I was in Houston for a weekend when I first discovered a menu listing for a dish called “Redfish on the Half Shell.” We’ve heard, of course, of Oysters on the Half-shell, but that made sense because the bi-valves fit the shell that they grew up in. But redfish? What shell?

A waiter explained that the dish was actually a sliced whole redfish cooked on the grill in its own skin, which is grill side down.
In this, our annual best new restaurant issue, we look at oncoming places doing adventurous things, so I pause to note this new dish, at least to me, that seems to have been popularized in Texas but is probably heading our way.

 I might have forgotten about the half-shell fish except that the next night, in a different restaurant, also in Houston, I saw it on a menu again. It is served sizzling, hot off the grill, usually with some sort of bubbling sauce drizzled on it.

Texas, by act of its legislature, has proclaimed the redfish to be the state’s “Official Saltwater Fish.” Louisiana, however, is the state from which the species in its most demanded form, blackened, originated. The dish was so popular it almost depleted the Gulf of Mexico. There are recipes on the internet by local chefs, including John Besh and Donald Link, but grilling is such a part of Texas cuisine that plopping a fish on the grate seems natural.

Texas Monthly even deals with the topic on its website pointing out that the fish’s skin is so tough and scaly that cooks resisted peeling it and just put it on the fire. (Think of our own local Chargrilled Oyster, with the hard side down and sauce on top.)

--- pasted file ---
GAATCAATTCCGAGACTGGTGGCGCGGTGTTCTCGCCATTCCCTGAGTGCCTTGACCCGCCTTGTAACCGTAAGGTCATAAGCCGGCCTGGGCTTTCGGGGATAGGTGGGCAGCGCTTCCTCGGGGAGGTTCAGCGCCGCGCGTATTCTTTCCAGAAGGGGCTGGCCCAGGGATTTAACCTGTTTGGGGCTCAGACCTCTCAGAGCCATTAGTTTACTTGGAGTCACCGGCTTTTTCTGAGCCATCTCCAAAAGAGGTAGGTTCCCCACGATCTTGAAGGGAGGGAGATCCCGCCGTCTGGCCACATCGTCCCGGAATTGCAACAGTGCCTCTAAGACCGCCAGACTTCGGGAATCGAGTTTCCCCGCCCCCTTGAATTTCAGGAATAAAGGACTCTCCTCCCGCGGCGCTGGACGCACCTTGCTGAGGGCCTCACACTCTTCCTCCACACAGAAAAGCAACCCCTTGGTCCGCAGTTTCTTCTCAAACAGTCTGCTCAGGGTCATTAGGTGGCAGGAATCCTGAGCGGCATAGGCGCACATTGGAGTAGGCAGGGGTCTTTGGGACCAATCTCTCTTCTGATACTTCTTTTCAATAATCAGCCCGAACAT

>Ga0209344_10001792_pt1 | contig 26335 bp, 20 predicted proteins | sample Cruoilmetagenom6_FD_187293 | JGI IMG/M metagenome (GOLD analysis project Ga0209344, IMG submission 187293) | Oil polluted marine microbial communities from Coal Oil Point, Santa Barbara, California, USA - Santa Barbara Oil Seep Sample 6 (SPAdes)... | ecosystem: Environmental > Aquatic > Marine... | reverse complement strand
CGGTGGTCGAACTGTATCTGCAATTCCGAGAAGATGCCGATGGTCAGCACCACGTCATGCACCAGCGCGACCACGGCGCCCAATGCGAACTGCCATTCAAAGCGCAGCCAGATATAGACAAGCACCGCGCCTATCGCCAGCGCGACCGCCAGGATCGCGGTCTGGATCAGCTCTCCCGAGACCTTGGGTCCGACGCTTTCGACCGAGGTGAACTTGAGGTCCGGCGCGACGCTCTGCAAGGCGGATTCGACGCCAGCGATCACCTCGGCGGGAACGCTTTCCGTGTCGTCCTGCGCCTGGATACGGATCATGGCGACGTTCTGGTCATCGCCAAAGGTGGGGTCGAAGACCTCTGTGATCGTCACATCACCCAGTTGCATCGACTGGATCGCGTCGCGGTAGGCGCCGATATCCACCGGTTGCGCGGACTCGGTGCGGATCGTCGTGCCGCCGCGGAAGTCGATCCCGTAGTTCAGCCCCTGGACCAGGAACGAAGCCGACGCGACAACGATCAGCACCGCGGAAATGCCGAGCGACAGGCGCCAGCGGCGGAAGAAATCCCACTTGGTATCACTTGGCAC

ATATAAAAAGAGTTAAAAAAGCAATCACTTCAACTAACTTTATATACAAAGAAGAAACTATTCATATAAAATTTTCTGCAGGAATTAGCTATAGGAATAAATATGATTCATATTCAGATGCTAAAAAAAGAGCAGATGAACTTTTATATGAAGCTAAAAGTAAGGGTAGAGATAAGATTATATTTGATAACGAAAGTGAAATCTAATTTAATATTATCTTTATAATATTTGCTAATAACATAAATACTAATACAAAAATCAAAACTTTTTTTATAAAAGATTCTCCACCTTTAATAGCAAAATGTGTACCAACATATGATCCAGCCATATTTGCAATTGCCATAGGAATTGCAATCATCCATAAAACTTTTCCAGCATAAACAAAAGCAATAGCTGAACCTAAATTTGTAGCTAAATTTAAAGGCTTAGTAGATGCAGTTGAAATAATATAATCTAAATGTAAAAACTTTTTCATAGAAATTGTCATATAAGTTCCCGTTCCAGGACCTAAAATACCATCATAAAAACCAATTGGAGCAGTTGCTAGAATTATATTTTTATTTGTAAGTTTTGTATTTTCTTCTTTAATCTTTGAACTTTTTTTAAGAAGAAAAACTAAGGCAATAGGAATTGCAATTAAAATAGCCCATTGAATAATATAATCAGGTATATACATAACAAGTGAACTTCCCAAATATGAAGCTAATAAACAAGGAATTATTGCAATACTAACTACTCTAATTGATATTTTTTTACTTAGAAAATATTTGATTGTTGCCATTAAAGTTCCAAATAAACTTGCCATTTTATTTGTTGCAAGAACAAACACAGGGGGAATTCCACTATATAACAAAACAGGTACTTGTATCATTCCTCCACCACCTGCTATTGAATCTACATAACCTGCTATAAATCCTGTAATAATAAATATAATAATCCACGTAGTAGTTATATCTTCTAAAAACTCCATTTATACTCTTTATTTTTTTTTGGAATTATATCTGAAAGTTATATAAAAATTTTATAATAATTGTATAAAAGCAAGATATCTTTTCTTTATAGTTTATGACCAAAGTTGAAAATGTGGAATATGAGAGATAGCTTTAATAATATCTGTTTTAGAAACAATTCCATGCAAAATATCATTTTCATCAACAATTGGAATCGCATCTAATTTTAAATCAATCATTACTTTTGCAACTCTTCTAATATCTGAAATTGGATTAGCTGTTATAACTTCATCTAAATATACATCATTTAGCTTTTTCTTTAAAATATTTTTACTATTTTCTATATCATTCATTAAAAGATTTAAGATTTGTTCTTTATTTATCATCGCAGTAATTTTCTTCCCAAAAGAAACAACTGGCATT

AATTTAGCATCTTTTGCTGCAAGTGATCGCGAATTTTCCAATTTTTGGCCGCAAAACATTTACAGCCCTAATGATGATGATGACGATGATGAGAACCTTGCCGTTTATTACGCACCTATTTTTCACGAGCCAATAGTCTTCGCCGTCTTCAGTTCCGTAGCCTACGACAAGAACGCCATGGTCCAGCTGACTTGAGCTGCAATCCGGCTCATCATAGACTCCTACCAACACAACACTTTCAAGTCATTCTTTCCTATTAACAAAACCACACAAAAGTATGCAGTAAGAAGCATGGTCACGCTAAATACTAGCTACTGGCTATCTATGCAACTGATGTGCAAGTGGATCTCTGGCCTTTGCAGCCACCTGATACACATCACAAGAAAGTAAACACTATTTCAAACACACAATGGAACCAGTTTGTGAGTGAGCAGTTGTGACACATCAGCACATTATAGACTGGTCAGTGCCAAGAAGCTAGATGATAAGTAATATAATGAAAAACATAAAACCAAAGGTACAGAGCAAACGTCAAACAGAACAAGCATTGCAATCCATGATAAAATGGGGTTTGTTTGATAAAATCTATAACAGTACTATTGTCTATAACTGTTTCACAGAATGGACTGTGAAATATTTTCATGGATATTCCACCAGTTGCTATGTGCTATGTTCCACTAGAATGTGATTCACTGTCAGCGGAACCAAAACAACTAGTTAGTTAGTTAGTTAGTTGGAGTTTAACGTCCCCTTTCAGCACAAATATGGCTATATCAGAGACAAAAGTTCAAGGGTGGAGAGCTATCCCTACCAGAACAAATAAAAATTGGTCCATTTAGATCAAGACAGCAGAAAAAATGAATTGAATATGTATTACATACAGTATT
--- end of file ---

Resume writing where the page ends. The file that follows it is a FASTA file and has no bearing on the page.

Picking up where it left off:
My hunch is that the dish is making a gradual entry into the New Orleans market. I have seen it locally on the menu of one of our featured Best New Restaurants, Margie’s Grill, where it is described as “Coal Roasted Gulf Fish” with the explanation that it is prepared on the “1/2 shell” with a “garlic-herb sauce.” By referring to “gulf fish” the chef has the option of using different critters from the sea. (The night I was there the fish du jour was the tripletail, also known to its friends as the blackfish.)

As new restaurants open, food selections expand and now we know that fish can be served on the half-shell. Just remember though that, with the exception of barbecue, anything that originated in Texas tastes better in Louisiana.

Fish on the Half Shell